Master of Spin

Master of Spin


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Architecture & Design
Liam Flynn
Susan Rogers


Susan Rogers visits woodturner Liam Flynn at his County Limerick studio

One of the world’s most innovative and creative woodturners, Liam Flynn has been making vessels for 30 years. Over the course of that time his work has become synonymous with elegance and refinement. A native of Abbeyfeale, Co Limerick, Liam Flynn continues to work in the workshop that was once his grandfather’s. A boyhood friend introduced him to woodturning thereby setting him on a path that has seen him become one of the most important woodturners of his generation. His track record is impressive, with work in permanent collections nationally and internationally, including the National Museum of Ireland, Dublin, the Department of Foreign Affairs Collection, Dublin, the Victoria & Albert Museum, London, the Minneapolis Institute of Arts and the Fitzwilliam Museum, Cambridge in the U.K.

Since his early days as a woodturner Flynn has worked in green turning, the process of turning and shaping a piece of unseasoned wood. As it dries it warps and distorts naturally. Choosing the correct piece of wood is an essential part of the making process and integral to the unique form of the final piece. Akin to a virtuoso performance, Flynn does the entire turning in one go, allowing the piece to move in the finish.
In each new series Flynn focuses on a particular element. Recently he has turned his attention to expanding the openings of his vessels. Flynn’s signature inner-rimmed vessels create the illusion that a smaller vessel occupies the inside of an outer one. Where the internal world of his double-rimmed vessels are darkly mysterious and secretive, the interiors of his recent vessels announce themselves expressively. As the vessel dries it is clamped to encourage a beautifully delicate, undulating shape along the opening. In marked contrast to his ebonised pieces, the pale bleached vessels make a striking contrast in tone and a complementary completion of the series.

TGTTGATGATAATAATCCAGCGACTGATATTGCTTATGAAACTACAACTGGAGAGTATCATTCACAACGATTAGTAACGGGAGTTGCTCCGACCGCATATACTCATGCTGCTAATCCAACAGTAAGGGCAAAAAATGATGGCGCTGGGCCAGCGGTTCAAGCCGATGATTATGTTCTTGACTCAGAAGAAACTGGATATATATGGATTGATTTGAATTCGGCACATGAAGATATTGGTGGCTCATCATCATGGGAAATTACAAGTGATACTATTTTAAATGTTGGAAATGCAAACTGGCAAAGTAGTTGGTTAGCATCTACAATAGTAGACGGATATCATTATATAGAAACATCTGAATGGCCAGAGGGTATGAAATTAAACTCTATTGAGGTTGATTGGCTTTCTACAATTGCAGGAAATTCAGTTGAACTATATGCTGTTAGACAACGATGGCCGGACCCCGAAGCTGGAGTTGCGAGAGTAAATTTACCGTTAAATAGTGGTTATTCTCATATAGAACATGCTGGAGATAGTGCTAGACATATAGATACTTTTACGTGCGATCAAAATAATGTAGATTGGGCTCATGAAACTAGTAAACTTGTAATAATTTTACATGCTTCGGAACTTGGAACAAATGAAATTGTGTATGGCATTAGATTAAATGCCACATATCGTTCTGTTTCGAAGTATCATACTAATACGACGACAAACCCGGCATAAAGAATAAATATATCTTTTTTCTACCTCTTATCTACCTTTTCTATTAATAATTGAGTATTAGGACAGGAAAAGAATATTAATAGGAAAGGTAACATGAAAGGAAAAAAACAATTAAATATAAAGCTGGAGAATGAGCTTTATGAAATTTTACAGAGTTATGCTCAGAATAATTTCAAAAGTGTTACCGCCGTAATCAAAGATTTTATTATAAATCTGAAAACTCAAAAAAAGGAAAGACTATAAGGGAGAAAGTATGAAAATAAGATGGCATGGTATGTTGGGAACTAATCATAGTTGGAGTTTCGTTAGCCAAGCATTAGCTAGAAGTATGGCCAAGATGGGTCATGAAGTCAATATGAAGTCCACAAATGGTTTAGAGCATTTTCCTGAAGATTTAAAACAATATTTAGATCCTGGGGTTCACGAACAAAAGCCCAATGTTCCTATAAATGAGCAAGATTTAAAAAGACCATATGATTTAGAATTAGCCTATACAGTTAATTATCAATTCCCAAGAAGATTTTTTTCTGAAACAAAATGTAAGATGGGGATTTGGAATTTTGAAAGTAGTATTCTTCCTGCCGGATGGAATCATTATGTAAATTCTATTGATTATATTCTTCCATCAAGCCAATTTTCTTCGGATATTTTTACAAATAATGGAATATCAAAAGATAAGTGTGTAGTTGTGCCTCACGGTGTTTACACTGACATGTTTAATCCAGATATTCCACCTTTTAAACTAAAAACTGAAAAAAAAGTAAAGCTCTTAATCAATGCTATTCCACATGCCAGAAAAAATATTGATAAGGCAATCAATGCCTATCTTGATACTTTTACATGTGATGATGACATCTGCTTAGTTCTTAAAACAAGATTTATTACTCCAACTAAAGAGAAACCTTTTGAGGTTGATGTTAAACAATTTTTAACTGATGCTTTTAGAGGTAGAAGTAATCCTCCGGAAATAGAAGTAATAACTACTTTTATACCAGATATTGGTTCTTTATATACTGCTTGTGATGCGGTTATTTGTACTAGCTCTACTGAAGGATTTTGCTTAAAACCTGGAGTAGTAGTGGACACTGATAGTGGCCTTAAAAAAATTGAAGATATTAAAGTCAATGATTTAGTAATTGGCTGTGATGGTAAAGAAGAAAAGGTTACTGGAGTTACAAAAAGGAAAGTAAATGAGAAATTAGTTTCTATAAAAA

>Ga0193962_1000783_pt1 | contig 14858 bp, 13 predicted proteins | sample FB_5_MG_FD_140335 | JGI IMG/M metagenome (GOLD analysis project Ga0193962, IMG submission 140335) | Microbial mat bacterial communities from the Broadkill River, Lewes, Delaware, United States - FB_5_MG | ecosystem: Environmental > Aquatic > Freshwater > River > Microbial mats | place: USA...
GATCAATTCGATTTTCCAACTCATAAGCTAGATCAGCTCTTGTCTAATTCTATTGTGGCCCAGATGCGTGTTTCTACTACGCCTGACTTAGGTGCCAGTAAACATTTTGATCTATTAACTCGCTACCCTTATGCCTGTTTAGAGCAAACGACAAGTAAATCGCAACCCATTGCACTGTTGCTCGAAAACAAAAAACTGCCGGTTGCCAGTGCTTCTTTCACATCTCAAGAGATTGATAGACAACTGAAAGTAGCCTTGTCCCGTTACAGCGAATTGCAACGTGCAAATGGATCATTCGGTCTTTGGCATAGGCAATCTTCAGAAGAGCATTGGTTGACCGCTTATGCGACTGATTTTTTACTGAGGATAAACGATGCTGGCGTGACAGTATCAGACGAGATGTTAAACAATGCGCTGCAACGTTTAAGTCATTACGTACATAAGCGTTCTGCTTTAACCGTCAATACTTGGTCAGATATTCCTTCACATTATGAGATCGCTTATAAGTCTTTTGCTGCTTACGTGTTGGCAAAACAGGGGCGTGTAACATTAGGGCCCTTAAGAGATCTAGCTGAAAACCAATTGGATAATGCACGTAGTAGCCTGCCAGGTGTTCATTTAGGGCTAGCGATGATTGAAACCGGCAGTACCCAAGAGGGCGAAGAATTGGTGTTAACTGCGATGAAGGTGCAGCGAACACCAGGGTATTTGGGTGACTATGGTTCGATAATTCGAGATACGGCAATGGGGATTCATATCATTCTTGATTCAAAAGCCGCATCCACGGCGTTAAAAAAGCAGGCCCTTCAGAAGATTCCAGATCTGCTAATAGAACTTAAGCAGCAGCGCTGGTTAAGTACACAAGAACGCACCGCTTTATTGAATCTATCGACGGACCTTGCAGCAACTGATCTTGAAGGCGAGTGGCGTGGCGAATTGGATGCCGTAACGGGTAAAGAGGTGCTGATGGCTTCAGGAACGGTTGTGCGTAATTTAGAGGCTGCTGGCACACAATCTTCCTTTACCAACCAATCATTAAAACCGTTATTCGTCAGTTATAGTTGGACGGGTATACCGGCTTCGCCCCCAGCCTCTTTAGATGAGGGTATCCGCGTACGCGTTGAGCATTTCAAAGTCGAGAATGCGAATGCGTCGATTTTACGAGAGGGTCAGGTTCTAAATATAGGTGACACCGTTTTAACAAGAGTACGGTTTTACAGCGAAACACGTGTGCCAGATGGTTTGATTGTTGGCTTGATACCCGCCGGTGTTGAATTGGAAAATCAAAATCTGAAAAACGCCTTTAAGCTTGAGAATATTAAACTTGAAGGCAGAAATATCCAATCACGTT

Liam Flynn’s work has often been compared to ceramics because of the delicacy and subtly in the appearance of their form. The walls of his vessels are remarkably thin, translucent when held to the light. In the 1980s Flynn became aware of the Wood Turning Movement, which came to prominence in the USA in the 1970s. Woodturners like David Ellsworth turned their attention to the creation of objects that were not simply utilitarian but focused on design and aesthetics. It was an approach that had more in common with ceramics and glass than woodturning. Ellsworth has been Flynn’s greatest influence. For many woodturners it is the wood grain that is the primary element and most important aspect of the finished piece. In the work of Liam Flynn however it is form and colouring that dominates. Both of these characteristics can be seen in the work of the Dutch woodturner Maria Van Keseteren, who came to Ireland in the 1960s to set up the woodturning workshop at the Kilkenny Design Workshops. Flynn first encountered her work at the ‘Wood’ exhibition at the British Crafts Centre in London in the 1980s. He identified both with her forms and her resistance to the attitude of the importance of the wood above all else that dominated thinking at that time. Similarly, for Flynn the wood is secondary to the forms he creates.
Although his recent work includes eucalyptus, he continues to work mainly with locally sourced oak, which he says has a good open grain and produces a textural change as well as a shape change as it dries. After sanding he wire brushes the surface which opens the grain even more.

Where the internal world of his double-rimmed vessels are darkly mysterious and secretive, the interiors of his recent vessels announce themselves expressively

The surface draws you in: medullary rays stand proud of the surface and the complexity of the finish provides a contrast to the elegant form. Flynn rejects the traditional method of smoothly sanding a piece preferring instead to leave an imprint of the making process in evidence.
There is a beautiful subtlety to the finished work. These are simple yet dramatic, uncomplicated yet challenging forms. All of the sanding and finishing is done when the piece is still wet, before it has fully dried out, producing a textural finish. There is a tension between the delicacy of the finished exterior and the robust impression of the tool marks that are left exposed on the interior. There is restraint on the exterior, while the visible interior shows an expressive energy in these extraordinarily beautiful forms.

Susan Rogers is a lecturer in Furniture and Design History at GMIT Letterfrack, Co. Galway.

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